Steel Mill - Jewels Of The Forest (Green Eyed God Plus...)
Like every scene, the 70s British prog rock movement had its bands that came and went without creating a ripple – some justifiably, some inexplicably – and unfortunately Steel Mill were one such victim. Jewels Of The Forest (Green Eyed God Plus...) neatly brings together their sole album, 1972’s Green Eyed God, along with the two singles that comprised the band’s entire output. Also included are recently discovered demos, and, most surprisingly, a brand new track recorded earlier this year.
Green Eyed God was only released in Germany upon its completion in 1972 and it wasn’t until 1975, long after the band’s demise, that it appeared on domestic shores. Listening now to this little progressive masterpiece it is truly mystifying as to why any label would sit on this little gem, with its quintessentially English mix of prog, folk, hard rock and blues that at once has a broad enough spectrum to draw in fans of Black Sabbath, Jethro Tull and Led Zeppelin, and yet is a unique and characterful album brimming with great songs.
The riffs in the likes of opener ‘Blood Runs Deep’, highlight ‘Black Jewel Of The Forest’ and the fine title track have an edge and darkness not unlike Iommi’s finest, yet take on a calmer, more unsettling air amongst the rural atmospheres that quickly emerges as distinctly Steel Mill. Green Eyed God has that quality so rare in progressive music in that it is all done in a much understated manner – there are no self-indulgent wig-outs or flamboyant displays of showmanship and virtuosity; the album just leaves behind a warm glow of satisfaction, and some damn good hooks stuck in the brain.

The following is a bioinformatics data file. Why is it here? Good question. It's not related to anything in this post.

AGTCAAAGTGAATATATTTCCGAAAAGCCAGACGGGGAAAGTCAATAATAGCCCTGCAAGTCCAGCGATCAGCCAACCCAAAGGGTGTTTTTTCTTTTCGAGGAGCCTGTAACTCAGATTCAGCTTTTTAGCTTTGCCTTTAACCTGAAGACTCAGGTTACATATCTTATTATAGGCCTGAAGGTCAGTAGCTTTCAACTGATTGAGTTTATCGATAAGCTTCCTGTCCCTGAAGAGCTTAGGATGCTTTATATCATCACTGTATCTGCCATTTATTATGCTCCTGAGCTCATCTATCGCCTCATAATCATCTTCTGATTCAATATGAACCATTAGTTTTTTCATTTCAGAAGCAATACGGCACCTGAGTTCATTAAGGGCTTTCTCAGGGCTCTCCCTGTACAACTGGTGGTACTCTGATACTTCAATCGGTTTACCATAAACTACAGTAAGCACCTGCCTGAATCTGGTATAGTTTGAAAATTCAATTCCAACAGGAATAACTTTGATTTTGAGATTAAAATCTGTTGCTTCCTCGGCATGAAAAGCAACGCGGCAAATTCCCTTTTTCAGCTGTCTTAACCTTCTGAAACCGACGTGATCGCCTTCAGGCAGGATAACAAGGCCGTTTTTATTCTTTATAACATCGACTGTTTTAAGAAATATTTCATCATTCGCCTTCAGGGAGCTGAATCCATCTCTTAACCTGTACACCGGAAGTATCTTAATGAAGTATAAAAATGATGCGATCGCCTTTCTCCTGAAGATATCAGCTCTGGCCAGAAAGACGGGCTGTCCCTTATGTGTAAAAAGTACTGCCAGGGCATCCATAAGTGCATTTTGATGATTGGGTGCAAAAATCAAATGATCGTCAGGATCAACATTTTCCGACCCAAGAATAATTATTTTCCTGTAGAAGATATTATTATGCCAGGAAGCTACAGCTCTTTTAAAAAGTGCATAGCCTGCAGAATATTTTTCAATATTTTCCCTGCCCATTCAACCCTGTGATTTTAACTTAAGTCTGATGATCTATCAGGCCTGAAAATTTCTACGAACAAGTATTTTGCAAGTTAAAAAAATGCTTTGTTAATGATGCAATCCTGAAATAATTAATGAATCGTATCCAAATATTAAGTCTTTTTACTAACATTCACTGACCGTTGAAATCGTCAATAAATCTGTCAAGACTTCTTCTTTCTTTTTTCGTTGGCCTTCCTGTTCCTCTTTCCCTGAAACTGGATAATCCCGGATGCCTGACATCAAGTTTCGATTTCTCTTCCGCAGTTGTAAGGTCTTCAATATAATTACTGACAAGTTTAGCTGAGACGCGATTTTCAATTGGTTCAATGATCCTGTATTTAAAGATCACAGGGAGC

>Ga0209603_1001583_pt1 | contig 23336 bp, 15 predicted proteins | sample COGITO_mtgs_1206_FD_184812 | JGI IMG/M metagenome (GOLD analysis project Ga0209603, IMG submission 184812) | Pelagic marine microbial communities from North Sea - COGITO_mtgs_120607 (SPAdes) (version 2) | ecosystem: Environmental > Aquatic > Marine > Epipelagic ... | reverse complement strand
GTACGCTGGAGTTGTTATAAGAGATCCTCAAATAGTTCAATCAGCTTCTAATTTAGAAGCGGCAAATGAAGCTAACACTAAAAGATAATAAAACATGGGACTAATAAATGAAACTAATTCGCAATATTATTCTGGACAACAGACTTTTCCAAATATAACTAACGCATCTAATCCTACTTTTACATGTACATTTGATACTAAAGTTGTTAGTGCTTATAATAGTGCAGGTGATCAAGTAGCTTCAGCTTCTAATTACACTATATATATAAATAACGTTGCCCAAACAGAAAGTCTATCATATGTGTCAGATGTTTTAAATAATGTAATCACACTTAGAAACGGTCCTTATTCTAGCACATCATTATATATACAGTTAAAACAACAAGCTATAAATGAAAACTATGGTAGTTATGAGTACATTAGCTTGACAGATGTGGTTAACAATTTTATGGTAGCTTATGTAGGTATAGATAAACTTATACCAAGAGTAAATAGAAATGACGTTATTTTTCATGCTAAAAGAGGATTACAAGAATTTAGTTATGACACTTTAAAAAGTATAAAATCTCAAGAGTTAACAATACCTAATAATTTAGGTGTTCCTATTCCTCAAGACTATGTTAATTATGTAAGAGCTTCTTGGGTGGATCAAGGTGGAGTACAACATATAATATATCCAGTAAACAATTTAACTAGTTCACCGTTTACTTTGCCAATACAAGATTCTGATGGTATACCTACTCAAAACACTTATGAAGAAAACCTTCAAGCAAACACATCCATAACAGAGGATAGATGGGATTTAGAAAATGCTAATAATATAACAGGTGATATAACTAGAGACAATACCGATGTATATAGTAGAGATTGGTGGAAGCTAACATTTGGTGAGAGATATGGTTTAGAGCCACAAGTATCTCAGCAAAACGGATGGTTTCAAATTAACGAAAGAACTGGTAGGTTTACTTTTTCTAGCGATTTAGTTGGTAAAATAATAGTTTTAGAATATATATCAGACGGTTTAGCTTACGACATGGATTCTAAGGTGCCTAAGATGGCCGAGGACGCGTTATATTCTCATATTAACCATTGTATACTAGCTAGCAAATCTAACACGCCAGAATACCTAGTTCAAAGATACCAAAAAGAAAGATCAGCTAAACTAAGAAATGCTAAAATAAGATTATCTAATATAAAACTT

Going beyond the original album and into the rest of Jewels Of The Forest, the two b-sides, whilst nice in and of themselves, were rightly left off the album; both ‘Get On The Line’ and ‘Zangwill’ are catchy, upbeat numbers, but are very much at odds with the centrepiece. The five newly unearthed demos date from two years previous and show the very interesting evolution of Steel Mill from their bluesy, Cream-like, late 60s scene origins. These curios are a long way from where the band ended up, and with good reason: all the positives of Green Eyed God are missing from these non-descript, derivative slabs of blues rock.
Last, but by no means least, we have ‘A Forgotten Future / A Future Past’, the first recording by a newly reformed Steel Mill – complete with all five original members. It is both comforting and disconcerting that it is barely noticeable that this and the first eight tracks on the disc were recorded some 38 years apart. ‘A Forgotten Future/A Future Past’ has that wonderful laid back Steel Mill sound with a great crunching riff at its epicentre; but are the band just trying to recapture a long lost past? Perhaps that is a question for the future. For now revel in the timely re-release of the lost classic that is Green Eyed God.